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Nuclear SpaceCraft Propulsion

Nuclear SpaceCraft Propulsion

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Nuclear SpaceCraft Propulsion

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  1. Nuclear SpaceCraft Propulsion By David Gitz S.E.D.S Representative

  2. How big is space, really?

  3. Limits of Current Spacecraft Propulsion

  4. Flight Plan of a 1-g Rocket

  5. Nuclear Pulse Propulsion • How-To’s • Applications • Impacts • Technologies

  6. The Basics • Nuclear Reactions: • Fission • Fusion • The fission of two nuclei of iron generally absorbs energy while the fission of nuclei heaver than iron releases energy. • The fusion of two nuclei of iron generally releases energy while the fusion of nuclei heaver than iron absorbs energy.

  7. Nuclear Fission 1 Neutron Energy 3 Neutrons

  8. Nuclear Fusion • Powers the stars • Through nuclear fusion the stars have produced every atom in the universe that is lighter than iron. • How did we get everything else? Supernovae. But that’s for another time…

  9. Nuclear Fusion • Protons don’t like being too close (electrostatic force). • The fucion of lighter nuclei, creating a heavier nucleus and a free neutron, will generally release more energy than it took to force them together.

  10. Nuclear Pulse Propulsion • Hard to efficiently confine a nuclear reaction, like a normal rocket engine. Way too energetic. (maybe though…intertially confined fusion (ICF)) • Next best thing: Don’t. Blow it up behind you and ride the wave.

  11. Project Orion • http://www.nuclearspace.com/images/gallery/movies/project_orion.wmv

  12. Performance • Exhaust Velocity: 20,000 – 30,000,000 m/s with MegaNewtons of Thrust. • Most spacecraft propulsion systems can deliver with one of these factors, but using nuclear propulsion is the only way to get both. • What does this mean, anyway? • Exhaust Velocity: Effectively limits the velocity of your craft. A high exhaust velocity means you can go fast. • Thrust: Acceleration • Using Nuclear Pulse Propulsion, you can launch from the ground and approach .1 c with the same propulsion system. • Probably wouldn’t though, due to nuclear fallout. • Was designed to be a feasible system in 1958!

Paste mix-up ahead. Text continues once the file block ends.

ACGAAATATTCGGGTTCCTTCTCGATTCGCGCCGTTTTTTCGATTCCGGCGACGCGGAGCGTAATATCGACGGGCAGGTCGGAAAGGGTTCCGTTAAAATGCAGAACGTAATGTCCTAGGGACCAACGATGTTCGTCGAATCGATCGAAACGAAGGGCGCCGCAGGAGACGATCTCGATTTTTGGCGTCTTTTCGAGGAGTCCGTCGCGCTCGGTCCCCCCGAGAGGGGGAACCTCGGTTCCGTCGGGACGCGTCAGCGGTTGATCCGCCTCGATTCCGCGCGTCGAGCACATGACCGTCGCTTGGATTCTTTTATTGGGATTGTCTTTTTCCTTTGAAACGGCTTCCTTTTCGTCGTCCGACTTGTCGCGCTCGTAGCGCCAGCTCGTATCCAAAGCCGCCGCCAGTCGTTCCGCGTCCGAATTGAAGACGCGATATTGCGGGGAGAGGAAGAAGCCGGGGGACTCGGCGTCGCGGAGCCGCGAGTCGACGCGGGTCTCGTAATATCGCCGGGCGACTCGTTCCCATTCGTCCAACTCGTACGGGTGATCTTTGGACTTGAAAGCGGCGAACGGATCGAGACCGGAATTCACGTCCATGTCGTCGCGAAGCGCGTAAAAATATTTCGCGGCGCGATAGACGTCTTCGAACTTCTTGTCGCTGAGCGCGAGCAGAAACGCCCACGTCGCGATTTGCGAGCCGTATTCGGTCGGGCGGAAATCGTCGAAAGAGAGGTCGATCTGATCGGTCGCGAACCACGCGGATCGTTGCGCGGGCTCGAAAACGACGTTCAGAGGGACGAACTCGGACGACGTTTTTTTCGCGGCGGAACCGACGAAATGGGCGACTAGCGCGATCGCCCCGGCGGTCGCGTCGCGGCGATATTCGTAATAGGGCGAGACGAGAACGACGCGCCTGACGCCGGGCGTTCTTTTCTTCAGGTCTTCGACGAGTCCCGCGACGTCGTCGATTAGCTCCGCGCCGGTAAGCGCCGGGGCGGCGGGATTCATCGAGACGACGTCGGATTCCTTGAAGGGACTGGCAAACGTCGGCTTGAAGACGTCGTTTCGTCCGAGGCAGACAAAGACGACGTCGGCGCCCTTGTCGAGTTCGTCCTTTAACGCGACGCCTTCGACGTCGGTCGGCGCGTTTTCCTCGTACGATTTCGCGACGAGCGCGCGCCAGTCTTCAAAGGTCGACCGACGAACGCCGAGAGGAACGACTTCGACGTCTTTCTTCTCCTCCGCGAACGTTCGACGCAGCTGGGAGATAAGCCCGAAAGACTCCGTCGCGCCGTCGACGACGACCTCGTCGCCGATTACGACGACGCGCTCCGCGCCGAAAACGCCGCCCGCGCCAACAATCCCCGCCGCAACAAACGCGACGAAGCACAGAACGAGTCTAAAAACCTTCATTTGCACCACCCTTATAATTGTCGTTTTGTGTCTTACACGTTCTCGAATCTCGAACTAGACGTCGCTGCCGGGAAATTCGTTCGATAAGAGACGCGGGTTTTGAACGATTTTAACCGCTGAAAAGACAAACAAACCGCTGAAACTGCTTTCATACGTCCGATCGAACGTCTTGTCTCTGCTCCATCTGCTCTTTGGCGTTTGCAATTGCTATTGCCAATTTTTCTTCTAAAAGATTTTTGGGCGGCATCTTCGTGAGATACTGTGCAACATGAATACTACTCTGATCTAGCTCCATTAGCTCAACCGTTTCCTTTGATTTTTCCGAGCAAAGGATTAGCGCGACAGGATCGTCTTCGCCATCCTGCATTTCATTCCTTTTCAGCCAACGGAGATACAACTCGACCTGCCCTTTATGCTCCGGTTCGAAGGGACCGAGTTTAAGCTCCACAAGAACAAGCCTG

13. Project Daedalus-Completely Automated Mission

  14. Project Deadalus • Study conducted by the British Interplanetary Society. • Interstellar unmanned spacecraft • Fusion Rocket • Designed to get to Barnard’s Star (5.9 LY) in 50 years. • Flyby only.

  15. Project Daedalus Operations • Used pellets of deuterium that would be ignited in a reaction chamber by ICF using electron beams. 250 pellets detonated per second, and the resulting plasma would be directed by a magnetic nozzle. • Requirements: • Telescopes • Probes • Repair-Drones • Master Computer • Master Computer would have to be very intelligent to maintain spacecraft, scientific measurements and navigation.